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Employee Self-rated Productivity and Objective Organizational Production Levels: Effects of Worksite Health Interventions Involving Reduced Work Hours and Physical Exercise
Stockholm University, Faculty of Social Sciences, Department of Psychology.
2011 (English)In: Journal of Occupational and Environmental Medicine, ISSN 1076-2752, E-ISSN 1536-5948, Vol. 53, no 8, 838-844 p.Article in journal (Refereed) Published
Abstract [en]

Objective: To investigate how worksite health interventions involving a 2.5-hour reduction of weekly working hours with (PE) or without (RWH) mandatory physical exercise affects productivity.Methods: Six workplaces in dental health care were matched and randomized to three conditions (PE, RWH and referents). Employees' (N = 177) self-rated productivity and the workplaces' production levels (number of patients) were examined longitudinally.Results: Number of treated patients increased in all conditions during the intervention year. While RWH showed the largest increase in this measure, PE showed significant increases in self-rated productivity, that is, increased quantity of work and work-ability and decreased sickness absence.Conclusions: A reduction in work hours may be used for health promotion activities with sustained or improved production levels, suggesting an increased productivity since the same, or higher, production level can be achieved with lesser resources.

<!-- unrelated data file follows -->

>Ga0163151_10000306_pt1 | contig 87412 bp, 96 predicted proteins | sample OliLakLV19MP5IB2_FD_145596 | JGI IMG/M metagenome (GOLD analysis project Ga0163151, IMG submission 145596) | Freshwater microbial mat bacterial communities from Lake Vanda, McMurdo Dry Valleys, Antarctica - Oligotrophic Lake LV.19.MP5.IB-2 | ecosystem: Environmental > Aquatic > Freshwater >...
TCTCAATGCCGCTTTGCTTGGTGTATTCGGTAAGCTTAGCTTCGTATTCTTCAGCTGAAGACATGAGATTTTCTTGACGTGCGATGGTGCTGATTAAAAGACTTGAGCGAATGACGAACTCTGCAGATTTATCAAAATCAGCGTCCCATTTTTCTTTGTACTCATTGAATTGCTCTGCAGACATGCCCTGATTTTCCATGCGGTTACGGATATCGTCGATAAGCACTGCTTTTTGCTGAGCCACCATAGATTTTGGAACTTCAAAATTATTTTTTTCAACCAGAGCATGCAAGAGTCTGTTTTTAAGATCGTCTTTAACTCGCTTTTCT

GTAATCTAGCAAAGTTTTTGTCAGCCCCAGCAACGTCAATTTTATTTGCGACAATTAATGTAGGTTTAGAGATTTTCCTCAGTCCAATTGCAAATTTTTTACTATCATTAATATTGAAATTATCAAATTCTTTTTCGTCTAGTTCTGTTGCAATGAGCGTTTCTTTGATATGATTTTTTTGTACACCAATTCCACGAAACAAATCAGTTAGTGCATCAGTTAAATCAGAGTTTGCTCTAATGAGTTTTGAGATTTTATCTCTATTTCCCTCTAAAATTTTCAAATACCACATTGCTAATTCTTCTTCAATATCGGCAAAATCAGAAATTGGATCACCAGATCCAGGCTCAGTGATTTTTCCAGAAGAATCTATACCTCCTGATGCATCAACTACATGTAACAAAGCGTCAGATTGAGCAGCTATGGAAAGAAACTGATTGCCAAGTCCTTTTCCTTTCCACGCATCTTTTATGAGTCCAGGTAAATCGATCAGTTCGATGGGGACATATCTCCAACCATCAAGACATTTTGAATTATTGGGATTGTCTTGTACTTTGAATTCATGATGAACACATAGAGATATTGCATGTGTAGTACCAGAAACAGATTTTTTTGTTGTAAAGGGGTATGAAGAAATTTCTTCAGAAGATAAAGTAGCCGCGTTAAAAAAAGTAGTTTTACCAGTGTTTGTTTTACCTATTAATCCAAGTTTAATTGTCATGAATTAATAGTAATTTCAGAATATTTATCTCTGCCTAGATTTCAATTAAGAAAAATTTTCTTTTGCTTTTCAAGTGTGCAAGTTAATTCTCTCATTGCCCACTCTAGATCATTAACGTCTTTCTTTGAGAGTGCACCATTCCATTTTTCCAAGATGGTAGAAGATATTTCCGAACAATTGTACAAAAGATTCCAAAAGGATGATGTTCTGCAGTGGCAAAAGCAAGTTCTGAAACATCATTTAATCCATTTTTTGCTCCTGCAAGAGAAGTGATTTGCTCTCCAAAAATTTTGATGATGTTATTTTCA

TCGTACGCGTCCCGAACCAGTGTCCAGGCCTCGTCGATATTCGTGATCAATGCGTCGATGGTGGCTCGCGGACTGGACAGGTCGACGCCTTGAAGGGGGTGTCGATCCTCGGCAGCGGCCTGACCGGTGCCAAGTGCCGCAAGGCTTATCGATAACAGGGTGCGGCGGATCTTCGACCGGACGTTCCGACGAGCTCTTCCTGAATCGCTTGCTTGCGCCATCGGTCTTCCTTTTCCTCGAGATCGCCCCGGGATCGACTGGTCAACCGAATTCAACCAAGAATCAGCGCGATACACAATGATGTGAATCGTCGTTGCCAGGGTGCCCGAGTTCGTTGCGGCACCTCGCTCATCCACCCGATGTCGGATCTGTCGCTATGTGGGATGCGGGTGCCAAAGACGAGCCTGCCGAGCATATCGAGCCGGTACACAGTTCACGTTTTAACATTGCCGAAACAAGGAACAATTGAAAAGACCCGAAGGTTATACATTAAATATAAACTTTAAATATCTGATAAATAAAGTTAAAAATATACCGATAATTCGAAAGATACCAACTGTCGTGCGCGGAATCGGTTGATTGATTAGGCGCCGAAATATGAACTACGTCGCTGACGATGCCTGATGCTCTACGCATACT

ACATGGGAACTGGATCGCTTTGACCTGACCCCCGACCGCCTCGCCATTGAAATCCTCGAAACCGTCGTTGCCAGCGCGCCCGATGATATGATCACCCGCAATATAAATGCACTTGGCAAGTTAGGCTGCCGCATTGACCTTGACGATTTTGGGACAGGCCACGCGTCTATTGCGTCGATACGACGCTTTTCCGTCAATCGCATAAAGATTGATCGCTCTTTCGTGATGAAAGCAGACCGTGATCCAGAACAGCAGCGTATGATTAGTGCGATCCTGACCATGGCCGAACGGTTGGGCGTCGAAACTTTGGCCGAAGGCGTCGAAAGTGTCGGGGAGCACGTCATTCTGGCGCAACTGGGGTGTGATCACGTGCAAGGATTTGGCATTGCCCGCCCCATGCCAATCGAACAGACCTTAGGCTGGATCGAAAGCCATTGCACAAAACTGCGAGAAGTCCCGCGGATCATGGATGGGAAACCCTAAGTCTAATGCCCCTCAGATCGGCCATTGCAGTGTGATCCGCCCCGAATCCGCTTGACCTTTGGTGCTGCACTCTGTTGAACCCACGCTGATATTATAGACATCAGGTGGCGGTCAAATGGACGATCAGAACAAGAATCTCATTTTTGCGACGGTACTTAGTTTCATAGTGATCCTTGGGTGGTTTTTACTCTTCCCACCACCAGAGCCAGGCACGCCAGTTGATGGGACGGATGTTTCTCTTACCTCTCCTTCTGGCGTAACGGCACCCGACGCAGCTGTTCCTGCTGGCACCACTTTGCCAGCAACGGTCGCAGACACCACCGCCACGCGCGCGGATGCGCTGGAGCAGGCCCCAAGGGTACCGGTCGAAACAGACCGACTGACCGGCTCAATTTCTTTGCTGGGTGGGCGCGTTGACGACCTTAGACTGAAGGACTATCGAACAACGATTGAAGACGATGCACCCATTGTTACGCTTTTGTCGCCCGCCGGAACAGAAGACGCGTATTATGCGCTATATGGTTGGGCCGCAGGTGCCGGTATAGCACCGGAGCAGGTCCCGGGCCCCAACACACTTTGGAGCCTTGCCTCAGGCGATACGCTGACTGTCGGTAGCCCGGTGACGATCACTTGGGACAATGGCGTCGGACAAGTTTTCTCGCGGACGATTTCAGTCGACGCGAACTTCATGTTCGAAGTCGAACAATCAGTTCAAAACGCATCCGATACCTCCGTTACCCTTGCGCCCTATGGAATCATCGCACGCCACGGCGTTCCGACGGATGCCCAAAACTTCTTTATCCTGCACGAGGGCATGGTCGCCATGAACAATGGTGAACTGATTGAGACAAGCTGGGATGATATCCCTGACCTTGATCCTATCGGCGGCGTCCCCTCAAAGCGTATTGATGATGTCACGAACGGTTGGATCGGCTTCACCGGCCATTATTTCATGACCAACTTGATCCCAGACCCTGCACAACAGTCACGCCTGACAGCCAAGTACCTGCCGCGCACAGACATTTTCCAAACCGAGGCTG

Place, publisher, year, edition, pages
2011. Vol. 53, no 8, 838-844 p.
Keyword [en]
productivity, worksite health interventions, reduced work hours, physical exercise
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Research subject
URN: urn:nbn:se:su:diva-62124DOI: 10.1097/JOM.0b013e31822589c2ISI: 000293687400003OAI: diva2:439880
This research was supported by grants to Ulf Lundberg from the Swedish Council for Working Life and Social Research and by grants to Ulrica von Thiele Schwarz from AFA Insurance. The involvement of Henna Hasson was funded by VĂ¥rdalinstitutet, The Swedish Institute for Health Sciences. We thank all the employees who volunteered to participate in this study.Available from: 2011-09-09 Created: 2011-09-09 Last updated: 2012-01-17Bibliographically approved

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